Teachers’ and learners’ beliefs and attitudes influence the expectations they have about classroom behaviour. If the teacher believes that he/she should always be in charge of what happens in the classroom, then his/her students will not be encouraged to take initiative.
Values, attitudes and beliefs are part of our personality, along with the individual differences that make us who we are (different styles of thinking, feeling, acting). Fundamentally, we act and react according to our personality. Tony Wright distinguishes between the following personality types or tendencies:
- Authoritarian (likes authority and power);
- Affiliative (prefers to form close relationships);
- Conformist (thinks and acts as others do);
- Aggressive (behaves aggressively in order to achieve something);
- Co-operative (works well with others);
- Achieving (wants to achieve status, power, success).
If we were to choose from the list above, perhaps the affiliative type and the co-operative one would make the best teachers, whereas the authoritarian and the aggressive would make the worst.
d) Task-related factors
There is more to a task than just doing something: there is the cognitive or “thinking” aspect and the affective or “feeling” aspect. The cognitive aspect may be more dominant in some tasks (explaining a grammar point or doing a structure drill) and less dominant in others (describing a family reunion or taking part in a role-play. The task-related factors which influence the teacher-learner relationship or teachers’ and learners’ roles are: goals, tasks and topics.
Any activity that takes place in the classroom must be goal-oriented (it has to bring about changes in behaviour or knowledge). The teacher will assume the most appropriate role in order to achieve the goal of the activity. For example, if the goal of the activity is to improve learners’ pronunciation skills, the teacher will assume the controller role in organising a pronunciation drill.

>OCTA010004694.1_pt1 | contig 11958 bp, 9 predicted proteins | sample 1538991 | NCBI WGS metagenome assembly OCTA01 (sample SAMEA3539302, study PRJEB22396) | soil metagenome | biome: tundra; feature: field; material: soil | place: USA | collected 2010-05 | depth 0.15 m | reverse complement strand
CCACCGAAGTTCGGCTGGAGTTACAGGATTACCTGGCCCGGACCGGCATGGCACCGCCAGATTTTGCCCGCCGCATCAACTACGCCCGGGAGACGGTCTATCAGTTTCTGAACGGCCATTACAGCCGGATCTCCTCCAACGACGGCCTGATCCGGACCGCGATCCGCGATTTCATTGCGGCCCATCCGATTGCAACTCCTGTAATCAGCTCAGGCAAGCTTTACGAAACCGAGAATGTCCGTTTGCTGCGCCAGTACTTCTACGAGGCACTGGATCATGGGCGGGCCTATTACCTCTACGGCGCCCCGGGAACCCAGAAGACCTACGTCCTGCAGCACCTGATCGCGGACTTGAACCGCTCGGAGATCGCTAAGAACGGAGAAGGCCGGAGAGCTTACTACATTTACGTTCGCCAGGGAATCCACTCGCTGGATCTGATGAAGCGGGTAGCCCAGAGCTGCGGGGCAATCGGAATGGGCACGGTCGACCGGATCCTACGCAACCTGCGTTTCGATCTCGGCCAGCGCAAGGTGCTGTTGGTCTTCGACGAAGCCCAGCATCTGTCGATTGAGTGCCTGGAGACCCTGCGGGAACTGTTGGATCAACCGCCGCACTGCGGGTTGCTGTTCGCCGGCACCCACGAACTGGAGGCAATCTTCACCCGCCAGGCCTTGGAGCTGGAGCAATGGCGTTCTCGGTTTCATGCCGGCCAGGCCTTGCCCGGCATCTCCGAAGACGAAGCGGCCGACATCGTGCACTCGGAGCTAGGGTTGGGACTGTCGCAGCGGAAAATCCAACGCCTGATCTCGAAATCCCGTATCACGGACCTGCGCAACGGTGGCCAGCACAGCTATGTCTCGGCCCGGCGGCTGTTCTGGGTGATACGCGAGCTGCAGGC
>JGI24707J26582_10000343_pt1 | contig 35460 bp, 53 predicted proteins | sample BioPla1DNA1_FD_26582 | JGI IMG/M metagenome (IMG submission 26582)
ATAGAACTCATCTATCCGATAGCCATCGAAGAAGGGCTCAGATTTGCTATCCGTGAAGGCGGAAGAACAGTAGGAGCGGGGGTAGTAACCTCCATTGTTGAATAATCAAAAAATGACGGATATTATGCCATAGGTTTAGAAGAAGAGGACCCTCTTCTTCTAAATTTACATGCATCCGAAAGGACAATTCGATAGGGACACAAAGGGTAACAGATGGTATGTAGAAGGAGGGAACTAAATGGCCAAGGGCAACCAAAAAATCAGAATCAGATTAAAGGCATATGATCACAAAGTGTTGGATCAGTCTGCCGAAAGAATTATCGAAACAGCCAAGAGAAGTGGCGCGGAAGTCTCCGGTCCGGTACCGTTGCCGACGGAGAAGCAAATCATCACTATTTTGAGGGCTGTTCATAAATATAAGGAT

The nature of the task also influences the role behaviour of teachers and learners. There are tasks which involve co-operation (role-play, project work) and tasks to be done individually (solving a listening-comprehension exercise).
Topics or the “subject matter” or “knowledge” are, usually, under the control of the teacher. If the teacher is willing to share some of the responsibility with the learners in managing the “subject matter”, then the learners’ roles will be more flexible and the teacher will behave more as a guide than as an instructor.
An “ideal” classroom is one where there is a perfect match between teachers’ roles and learners’ roles, teachers and learners working together in harmony, all participants fulfilling their obligations. “The obligations of a relationship are reciprocal, for what is one man’s obligation is his partner’s right, and vice versa. In this way the concept of role provides one of the best available means for studying the elements of co-operation.” (Banton, 1965)
As long as both teacher and student understand their roles and behave accordingly thus meeting the other’s expectations, we can speak about successful teaching and learning.
Banton, M. (1965): Roles. An Introduction to the Study of Social Relations, London, Tavistock Publications
Hornby, A.S. (1974): Oxford Advanced Learner’s Dictionary of Current English, Oxford, Oxford University Press, s.v. role.
Wright, T. (1987): Roles of Teachers and Learners, Oxford, Oxford University Press,